RUMORING: to slander with confidential truths or lies. Rumoring plays on the fear of defamation: "I can't control my reputation."

GANGING UP: to pit the group against the individual. Ganging up plays on the fear of persecution: "They're all against me."

For targets of unrelenting social cruelty, the most lasting formative effect of significant social cruelty is fear for safety, fear that is coupled with anger at mistreatment not just at the aggressors, but at those adults who run the system who choose to look the other way.

As parents, how do you tell when your child is the target of unrelenting social cruelty when he or she will not directly tell you (from needing to appear independent and in charge or from fear of telling on peers)? Six signs to look for are:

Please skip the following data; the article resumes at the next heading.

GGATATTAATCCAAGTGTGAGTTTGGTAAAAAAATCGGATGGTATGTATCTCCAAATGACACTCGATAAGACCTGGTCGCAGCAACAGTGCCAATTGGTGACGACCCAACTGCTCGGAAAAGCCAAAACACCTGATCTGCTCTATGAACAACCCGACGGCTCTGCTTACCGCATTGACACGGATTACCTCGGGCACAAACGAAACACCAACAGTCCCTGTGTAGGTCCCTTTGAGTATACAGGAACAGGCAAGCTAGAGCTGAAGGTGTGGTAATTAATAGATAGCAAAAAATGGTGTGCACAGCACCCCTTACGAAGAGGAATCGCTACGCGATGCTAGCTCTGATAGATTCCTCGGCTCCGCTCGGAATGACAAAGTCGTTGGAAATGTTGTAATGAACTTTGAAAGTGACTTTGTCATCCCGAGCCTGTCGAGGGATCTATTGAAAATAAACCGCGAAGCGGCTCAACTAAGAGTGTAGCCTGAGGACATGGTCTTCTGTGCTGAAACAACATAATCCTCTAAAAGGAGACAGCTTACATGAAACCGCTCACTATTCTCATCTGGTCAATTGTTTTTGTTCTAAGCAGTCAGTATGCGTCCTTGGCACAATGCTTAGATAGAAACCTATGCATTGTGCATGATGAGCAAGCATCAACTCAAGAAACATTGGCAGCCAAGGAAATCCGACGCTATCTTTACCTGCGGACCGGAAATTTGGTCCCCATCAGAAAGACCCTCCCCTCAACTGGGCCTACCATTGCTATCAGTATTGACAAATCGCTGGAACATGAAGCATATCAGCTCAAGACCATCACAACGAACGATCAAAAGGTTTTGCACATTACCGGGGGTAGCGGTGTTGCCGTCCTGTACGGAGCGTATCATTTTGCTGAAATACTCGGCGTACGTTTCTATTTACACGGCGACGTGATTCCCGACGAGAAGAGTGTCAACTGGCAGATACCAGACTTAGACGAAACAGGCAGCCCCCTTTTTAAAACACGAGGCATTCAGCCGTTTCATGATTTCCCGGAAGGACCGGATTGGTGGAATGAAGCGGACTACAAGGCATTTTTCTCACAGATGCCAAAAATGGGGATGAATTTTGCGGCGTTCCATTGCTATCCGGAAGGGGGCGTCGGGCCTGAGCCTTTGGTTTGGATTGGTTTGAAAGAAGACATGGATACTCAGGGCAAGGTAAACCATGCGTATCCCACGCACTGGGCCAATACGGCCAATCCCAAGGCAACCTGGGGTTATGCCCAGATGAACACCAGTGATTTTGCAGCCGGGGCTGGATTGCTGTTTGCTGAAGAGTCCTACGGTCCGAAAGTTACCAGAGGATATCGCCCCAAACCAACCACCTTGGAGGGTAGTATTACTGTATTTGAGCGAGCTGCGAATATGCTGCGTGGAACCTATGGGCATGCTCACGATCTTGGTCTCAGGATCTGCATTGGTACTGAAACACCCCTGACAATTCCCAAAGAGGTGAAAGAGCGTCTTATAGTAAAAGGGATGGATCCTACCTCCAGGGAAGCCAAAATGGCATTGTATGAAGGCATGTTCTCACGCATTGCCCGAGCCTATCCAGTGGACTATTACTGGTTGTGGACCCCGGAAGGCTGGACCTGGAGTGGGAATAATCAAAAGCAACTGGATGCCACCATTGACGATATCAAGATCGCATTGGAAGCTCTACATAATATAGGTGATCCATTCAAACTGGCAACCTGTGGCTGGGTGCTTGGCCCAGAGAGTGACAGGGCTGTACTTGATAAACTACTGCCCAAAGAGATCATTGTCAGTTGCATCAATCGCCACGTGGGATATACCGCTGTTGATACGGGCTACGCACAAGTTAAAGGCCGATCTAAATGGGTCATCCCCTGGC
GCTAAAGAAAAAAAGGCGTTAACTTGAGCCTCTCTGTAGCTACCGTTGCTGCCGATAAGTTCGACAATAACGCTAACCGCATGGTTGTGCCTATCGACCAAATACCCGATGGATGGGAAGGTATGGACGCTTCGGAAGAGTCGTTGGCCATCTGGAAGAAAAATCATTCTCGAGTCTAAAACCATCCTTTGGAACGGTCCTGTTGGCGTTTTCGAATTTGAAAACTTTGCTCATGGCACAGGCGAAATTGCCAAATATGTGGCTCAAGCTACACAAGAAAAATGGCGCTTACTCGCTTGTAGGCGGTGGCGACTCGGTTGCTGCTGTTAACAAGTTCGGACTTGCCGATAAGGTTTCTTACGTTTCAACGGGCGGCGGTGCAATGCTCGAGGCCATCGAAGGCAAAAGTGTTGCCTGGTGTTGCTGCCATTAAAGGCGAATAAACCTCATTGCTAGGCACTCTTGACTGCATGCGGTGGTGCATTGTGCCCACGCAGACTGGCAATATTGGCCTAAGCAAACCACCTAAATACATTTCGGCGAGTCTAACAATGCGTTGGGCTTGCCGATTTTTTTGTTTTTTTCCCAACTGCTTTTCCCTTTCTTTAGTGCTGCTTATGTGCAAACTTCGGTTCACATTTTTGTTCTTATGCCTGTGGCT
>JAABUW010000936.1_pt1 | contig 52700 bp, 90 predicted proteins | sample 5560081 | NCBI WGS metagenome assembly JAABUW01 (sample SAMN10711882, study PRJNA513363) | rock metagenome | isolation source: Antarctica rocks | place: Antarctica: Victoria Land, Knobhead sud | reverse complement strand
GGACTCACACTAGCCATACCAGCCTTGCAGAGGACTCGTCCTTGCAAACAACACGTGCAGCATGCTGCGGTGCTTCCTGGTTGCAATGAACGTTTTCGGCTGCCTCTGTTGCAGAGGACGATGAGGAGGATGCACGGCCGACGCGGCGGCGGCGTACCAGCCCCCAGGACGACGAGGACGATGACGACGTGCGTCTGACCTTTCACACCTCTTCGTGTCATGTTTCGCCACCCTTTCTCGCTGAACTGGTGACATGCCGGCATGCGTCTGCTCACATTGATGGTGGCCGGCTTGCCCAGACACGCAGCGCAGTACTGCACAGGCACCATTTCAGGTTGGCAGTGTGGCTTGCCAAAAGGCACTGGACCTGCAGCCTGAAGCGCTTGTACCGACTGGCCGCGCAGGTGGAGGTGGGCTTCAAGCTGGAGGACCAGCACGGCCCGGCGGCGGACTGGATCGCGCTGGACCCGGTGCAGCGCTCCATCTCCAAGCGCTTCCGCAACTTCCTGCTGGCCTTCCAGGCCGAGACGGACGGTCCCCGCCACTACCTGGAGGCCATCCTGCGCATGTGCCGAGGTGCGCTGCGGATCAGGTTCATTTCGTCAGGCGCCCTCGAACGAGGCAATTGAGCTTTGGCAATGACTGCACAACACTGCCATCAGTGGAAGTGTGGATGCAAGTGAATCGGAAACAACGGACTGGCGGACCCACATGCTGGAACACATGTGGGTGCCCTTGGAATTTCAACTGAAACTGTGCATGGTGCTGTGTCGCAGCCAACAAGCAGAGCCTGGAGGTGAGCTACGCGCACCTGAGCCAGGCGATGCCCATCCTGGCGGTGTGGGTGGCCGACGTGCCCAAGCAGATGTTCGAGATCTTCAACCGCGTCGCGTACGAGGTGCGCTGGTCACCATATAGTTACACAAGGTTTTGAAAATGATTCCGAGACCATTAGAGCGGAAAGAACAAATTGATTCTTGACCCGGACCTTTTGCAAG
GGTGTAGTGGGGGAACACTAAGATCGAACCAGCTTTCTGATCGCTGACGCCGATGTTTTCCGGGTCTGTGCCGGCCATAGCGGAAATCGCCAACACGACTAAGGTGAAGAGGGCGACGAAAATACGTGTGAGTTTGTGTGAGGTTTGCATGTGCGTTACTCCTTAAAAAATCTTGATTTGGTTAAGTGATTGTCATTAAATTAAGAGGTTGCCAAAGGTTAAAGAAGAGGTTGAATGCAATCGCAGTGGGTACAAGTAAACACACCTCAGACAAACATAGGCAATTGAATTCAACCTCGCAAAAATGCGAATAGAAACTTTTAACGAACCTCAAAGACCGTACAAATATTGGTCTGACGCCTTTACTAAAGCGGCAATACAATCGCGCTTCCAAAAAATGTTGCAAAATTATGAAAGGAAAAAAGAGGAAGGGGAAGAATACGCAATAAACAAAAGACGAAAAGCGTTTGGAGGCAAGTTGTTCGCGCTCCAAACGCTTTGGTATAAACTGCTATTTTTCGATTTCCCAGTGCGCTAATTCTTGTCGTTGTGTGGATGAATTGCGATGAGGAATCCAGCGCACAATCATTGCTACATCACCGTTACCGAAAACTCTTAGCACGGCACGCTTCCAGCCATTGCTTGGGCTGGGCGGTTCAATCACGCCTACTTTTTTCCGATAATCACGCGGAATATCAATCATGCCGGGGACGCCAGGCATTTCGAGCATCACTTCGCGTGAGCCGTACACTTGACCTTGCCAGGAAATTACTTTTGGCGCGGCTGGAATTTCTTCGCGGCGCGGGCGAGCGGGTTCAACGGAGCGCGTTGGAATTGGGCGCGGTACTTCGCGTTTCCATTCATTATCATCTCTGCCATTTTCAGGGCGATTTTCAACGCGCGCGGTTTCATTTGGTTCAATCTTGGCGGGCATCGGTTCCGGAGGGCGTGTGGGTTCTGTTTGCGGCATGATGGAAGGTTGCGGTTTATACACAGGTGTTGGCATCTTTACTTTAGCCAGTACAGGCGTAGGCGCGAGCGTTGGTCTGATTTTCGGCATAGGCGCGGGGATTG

1) Observable drop in self-esteem by talking badly about themselves: "There's something wrong with me, I hate how I am!" This can be a sign of taking social cruelty personally, believing mean treatment is deserved.

2) Unexplained anxiety about attending school, harder to get ready, or making up excuses not to go: "I feel sick today." But nothing physically the matter can be found.

3) Before and after school observable changes in normal mood -- acting more sad, anxious, socially withdrawn, less communicative, angry.

4) Response to electronic communication (text messages, Internet postings) is secretive and dispirited.

5) Evidence of being physically harased or hurt, unexplained bruises on body, torn clothes, possessions damaged or missing ("lost.")